There were days when I aspired to having a studio. To be in the company of other artists and to have a space that was devoted only to making art. DaVinci once said “An artist’s studio should be a small space because small rooms discipline the mind and large ones distract it.” As someone incredibly susceptible to the tiniest whiff of a distraction, I suppose I can see that. To me, though, it’s not so much about size but content. And location.
See, although I will drop what I’m doing at the slightest thought of something that I should have done, I am also a procrastinator. I fear that if I had to get into my car and drive to a separate location to paint, the easel would merely gather dust. It’s not so much that I’m lazy but that there would always be something that I will do first, and then go to the studio. Like feed the dog …which can take an hour. Oh, right – the dog can’t come to the studio? Forget it.
Here in my home studio (with my dog snoring), I can step into the kitchen and make a pot of tea. I can start listening to a podcast of Fresh Air or Radiolab, but then decide that I want to put in that CD of Porgy and Bess. Wait, maybe Josquin des Prez. Perhaps neither. What else do I have here amongst the racks of CDs? I know, I know – there’s this thing called iTunes and I can just put it all there and it will always be with me, wherever my studio is. But I have a lot of CDs and a perfectly fine stereo (remember those?) right there near my easel in my home. It’s tactile. I can wipe the grooves of the iridescent plastic and press buttons and turn knobs. Over on the other side of the room, there is a drawer with incense because I love painting in a room filled with the aroma of sweetgrass or frankincense or some Japanese blend of flowers I’ve never heard of. I can remember that I’m supposed to be drinking more water and step into the kitchen to get a big jar of it to place next to the easel, practically stepping on the dog, who is still snoring, but is now starting to harmonize with the des Prez chorals.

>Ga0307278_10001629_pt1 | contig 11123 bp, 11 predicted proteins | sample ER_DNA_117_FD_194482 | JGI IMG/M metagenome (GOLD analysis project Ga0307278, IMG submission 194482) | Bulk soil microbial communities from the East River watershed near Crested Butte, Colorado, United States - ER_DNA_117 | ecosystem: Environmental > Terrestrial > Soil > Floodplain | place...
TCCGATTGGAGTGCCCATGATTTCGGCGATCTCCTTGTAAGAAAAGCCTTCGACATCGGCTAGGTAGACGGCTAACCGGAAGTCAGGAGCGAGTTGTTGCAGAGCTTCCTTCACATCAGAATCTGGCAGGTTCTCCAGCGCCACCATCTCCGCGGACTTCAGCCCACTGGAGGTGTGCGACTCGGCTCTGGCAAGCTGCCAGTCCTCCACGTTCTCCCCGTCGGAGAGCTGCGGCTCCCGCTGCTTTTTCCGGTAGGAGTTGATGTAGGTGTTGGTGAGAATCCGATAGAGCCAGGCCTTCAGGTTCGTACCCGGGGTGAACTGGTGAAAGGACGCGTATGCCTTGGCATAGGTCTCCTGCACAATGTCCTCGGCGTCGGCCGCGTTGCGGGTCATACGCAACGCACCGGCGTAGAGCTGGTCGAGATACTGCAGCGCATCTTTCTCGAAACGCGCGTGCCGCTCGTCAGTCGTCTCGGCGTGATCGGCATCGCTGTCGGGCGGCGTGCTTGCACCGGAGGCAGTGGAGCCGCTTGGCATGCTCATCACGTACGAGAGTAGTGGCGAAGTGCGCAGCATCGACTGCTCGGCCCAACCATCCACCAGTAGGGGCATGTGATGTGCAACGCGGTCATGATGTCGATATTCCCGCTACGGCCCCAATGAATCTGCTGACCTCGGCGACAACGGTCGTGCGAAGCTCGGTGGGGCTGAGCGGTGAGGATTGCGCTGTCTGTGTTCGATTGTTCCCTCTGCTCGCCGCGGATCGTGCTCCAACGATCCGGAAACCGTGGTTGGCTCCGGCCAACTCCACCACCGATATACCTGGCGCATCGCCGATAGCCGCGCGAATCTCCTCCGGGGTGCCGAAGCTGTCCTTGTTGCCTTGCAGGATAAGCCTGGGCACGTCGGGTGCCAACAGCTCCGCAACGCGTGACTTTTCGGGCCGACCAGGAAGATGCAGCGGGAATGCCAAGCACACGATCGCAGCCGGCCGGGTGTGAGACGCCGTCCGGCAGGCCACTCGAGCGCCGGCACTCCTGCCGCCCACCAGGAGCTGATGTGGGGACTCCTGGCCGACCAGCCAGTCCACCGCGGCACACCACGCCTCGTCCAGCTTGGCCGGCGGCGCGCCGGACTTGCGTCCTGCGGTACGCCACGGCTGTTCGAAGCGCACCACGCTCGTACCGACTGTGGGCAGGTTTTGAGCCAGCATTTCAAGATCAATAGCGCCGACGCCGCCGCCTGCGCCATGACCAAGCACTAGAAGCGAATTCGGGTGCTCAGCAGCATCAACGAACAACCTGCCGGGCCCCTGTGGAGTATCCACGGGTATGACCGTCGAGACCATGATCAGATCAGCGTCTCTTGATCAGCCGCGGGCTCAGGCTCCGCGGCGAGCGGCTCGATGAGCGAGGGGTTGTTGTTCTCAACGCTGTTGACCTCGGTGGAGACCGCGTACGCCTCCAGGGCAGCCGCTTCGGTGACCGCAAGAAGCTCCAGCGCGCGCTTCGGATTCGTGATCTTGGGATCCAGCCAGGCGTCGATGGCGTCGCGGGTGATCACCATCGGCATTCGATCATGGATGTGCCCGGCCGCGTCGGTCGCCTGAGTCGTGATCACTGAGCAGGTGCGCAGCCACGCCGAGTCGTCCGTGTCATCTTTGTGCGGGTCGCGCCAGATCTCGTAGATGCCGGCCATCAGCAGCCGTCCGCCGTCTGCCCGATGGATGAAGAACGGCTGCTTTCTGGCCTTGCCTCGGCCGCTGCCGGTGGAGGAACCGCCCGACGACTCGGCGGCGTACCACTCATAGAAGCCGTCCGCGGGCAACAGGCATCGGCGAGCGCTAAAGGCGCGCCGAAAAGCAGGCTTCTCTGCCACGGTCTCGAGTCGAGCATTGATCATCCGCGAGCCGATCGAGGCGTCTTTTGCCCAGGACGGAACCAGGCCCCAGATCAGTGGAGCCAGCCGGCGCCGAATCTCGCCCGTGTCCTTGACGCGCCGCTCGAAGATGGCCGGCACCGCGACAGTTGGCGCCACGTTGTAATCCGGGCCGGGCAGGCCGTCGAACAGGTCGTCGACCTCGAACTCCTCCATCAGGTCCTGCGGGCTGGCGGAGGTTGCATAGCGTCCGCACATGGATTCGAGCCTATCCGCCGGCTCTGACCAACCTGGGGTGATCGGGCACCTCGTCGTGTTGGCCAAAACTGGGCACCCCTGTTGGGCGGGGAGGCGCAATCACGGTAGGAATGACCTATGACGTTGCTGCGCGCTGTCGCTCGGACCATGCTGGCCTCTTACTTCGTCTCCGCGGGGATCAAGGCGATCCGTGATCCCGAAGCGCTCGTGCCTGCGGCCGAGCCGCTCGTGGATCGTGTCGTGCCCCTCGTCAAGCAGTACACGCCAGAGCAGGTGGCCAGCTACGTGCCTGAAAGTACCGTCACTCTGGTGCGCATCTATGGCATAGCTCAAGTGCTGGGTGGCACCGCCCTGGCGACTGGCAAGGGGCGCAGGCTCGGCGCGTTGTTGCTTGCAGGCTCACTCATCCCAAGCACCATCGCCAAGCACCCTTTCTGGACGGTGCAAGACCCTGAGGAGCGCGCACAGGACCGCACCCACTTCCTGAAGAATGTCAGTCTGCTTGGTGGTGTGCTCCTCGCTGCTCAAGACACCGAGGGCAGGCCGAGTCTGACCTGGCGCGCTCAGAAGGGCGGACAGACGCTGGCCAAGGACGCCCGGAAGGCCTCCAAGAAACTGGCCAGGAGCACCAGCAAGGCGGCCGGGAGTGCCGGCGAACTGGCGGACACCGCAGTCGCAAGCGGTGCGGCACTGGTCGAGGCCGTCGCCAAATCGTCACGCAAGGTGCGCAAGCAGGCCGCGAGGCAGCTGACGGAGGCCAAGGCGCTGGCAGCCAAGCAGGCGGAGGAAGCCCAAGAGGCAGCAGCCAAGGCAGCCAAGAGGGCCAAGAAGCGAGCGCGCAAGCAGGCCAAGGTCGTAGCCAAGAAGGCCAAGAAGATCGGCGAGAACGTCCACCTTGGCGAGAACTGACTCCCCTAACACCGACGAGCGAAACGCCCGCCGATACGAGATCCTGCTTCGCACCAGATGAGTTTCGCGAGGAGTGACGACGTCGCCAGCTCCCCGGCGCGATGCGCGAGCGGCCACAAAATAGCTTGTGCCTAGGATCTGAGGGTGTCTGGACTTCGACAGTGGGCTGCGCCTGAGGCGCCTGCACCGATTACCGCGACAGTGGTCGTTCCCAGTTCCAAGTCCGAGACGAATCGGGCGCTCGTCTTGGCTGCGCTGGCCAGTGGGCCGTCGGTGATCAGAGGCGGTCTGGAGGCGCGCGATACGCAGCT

But, really, the essence of why I love having a home studio is that when I get up in the morning and shuffle toward the kitchen to make coffee, I come face to face with whatever is on the easel and it enters the realm of my subconscious. I can be sitting in the adjoining room and, from that particular angle and distracted state of mind, notice something off in the painting; something that I could fix right then. Because with the painting right there, there is no cleaning up and putting away. The palette sits with wet paint, the little solvent cups filled with linseed oil and natural spirits, always at the ready. Just a couple of dabs before I run off to meet that client. When I return, it will still be there, all oily and ready to be continued. So, I may make dinner and do the dishes and check email and try to write a blog post and call that woman to ask how her cat is doing, but whenever I am ready, the painting is right there.
I still have a romantic notion of having a big old loft studio with sunlight streaming in through huge windows revealing white paint peeling from the pipes, paint-stained rags on the floor, and discarded canvases stacked up against the wall. I suppose, though, that it would be too cold in the winter and too hot in the summer. Here, it’s just right.